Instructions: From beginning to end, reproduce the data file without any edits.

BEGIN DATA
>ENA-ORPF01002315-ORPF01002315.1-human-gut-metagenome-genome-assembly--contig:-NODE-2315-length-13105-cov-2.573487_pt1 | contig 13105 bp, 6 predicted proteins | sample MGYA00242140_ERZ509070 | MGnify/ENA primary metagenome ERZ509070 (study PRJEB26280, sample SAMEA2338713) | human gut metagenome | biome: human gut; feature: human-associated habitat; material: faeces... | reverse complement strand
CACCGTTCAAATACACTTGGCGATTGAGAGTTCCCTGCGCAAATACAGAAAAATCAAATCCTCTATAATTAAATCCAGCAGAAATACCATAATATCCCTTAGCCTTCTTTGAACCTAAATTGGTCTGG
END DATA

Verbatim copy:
>ENA-ORPF01002315-ORPF01002315.1-human-gut-metagenome-genome-assembly--contig:-NODE-2315-length-13105-cov-2.573487_pt1 | contig 13105 bp, 6 predicted proteins | sample MGYA00242140_ERZ509070 | MGnify/ENA primary metagenome ERZ509070 (study PRJEB26280, sample SAMEA2338713) | human gut metagenome | biome: human gut; feature: human-associated habitat; material: faeces... | reverse complement strand
CACCGTTCAAATACACTTGGCGATTGAGAGTTCCCTGCGCAAATACAGAAAAATCAAATCCTCTATAATTAAATCCAGCAGAAATACCATAATATCCCTTAGCCTTCTTTGAACCTAAATTGGTCTGG